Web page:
Finding the right food in Chiang Mai

There were many food options in Chiang Mai.  The western or stereotypical “non-asian” food cost the most.  The night bazaar and the food courts in the hot tourist zones provided comfort foods at western prices.  However, even the Thai foods here seemed non-local.  We walked around for 40 minutes until we found INA House – Training Facilities and Indigenous Products.

INA House

This sign hung near the doorway:

By tasting our food, visiting our villages and learning about our crafts, you get a unique experience of indigenous people’s cultures. At the same time, you support initiatives of indigenous Asia.

We made a point to try foods specialties from some of the local communities.

  • Ahka Winged Bean Salad (winged beans, tamarind, onion, garlic, topped with dry coconut flakes).
  • Karen Creamy Fish Soup (fish, onions, lemongrass, ginger, chili, kaffir lime leaves, lime with tamarind paste, coconut milk)
  • Chakma Vegetables (mixed vegetables cooked with spices)
  • Karen Fried Pork

In the store they sold items made by indigenous communities across Asia.  The store also had conference rooms and training centers for indigenous people.

The food was good and a definite break from the common street foods we were eating.

A great meal at INA house

We made a point not to visit the indigenous communities (“Hill Tribes”) while in Chiang Mai.  There were many tour options, but we couldn’t find any that were ethical in nature.

Ethical Issues and Concerns
In recent years, issues have been raised about whether it’s ethical to visit the hill tribe people of Thailand.  The concerns arise not just because contact with Westerners is likely to destroy their cultures, but because there has been growing evidence that these people are being exploited by tour operators and others who profit from their popularity among visitors.  Not much of the money earned from tourism trickles back into the villages. -Tripsavvy (Citation)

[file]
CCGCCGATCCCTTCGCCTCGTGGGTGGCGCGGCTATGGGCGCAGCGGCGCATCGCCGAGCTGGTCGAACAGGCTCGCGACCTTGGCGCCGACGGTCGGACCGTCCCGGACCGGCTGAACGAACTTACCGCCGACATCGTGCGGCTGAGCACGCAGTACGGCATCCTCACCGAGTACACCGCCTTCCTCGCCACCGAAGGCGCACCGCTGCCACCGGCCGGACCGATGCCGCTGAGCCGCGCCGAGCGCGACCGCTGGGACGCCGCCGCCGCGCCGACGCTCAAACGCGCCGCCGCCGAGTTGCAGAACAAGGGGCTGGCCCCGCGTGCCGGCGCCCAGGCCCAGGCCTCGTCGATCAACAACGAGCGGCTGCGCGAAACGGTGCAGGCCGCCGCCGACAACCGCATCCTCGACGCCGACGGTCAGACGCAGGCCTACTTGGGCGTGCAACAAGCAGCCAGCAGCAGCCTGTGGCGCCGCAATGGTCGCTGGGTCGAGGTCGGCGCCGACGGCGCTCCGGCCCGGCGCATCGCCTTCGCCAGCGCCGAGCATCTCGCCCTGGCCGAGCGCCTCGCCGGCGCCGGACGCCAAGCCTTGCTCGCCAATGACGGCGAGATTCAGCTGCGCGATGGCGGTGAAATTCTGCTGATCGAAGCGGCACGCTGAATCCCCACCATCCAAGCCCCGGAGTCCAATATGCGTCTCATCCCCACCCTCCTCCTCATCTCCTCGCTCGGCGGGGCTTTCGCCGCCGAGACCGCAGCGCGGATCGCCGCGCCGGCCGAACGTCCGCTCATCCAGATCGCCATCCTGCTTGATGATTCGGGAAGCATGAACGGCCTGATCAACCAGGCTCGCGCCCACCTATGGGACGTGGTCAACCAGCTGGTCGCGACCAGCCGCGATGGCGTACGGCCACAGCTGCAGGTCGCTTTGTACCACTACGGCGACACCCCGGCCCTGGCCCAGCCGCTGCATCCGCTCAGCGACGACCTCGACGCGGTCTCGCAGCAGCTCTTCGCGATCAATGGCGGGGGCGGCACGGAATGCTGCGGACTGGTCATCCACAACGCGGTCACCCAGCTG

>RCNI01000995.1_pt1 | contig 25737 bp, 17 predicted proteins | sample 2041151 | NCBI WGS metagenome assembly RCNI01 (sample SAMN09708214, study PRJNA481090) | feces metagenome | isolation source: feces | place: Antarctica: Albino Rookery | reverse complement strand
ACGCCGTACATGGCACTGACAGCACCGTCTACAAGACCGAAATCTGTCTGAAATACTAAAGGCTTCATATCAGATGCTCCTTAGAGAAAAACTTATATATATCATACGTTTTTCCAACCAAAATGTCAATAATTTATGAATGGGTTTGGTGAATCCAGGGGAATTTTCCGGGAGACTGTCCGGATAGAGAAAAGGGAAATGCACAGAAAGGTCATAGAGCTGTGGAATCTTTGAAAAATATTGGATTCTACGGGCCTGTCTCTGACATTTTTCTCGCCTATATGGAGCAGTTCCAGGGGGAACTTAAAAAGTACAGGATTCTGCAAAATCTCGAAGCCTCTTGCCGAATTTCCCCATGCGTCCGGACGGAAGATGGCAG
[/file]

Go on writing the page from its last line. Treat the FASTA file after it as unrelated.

Warorot Marketplace

This large collection of food and shop stalls was just north of the Tha Pae Road.  It serves tourists, but there were many locals shopping there as well.  The basements had food courts serving local cuisine for 30-40B (~$1) per dish.  The mid level floors sold produce, meats, and packaged foods.  The upper levels sold mostly cloths.  Although these divisions were not steadfast.  All levels sold everything.

A typical breakfast in the food court.  Pad See Ew and Khao Soi
Row and rows of packaged snacks

At night, push cart food stalls and tables went up, serving more delicious food.  Alyssa and Sharleen could not get enough of the curried noodle soap.  I was pretty happy with the Pad Sew Ew.  Kyle was the most adventurous, sampling different foods many times.

Alyssa’s Favorite meal green curry noodle soup

Chiang Mai — A UNESCO World Heritage Site

I didn’t even realize until we were leaving that Chiang Mai is a UNESCO World Heritage Site.  It was the capital city of the ancient Lana Kingdom.  The Old City in Chiang Mai has left 4 of the City Gates standing (along with the four corners).  Sadly, we didn’t explore these as much as we should have.  Periodically through the city there were old brick stupas.  I wish I had encountered this site before visiting (Click Here).  It would have helped focus my attention on some of the history of Chiang Mai.


    • The Sensei from Renshinkan drove me back and told me how different the city had become over the past 30-40 years. More crowded. More tourists. More mopeds everywhere. More pretend celebrations. It was still special, but clearly the disneylandifcation effect was in process.


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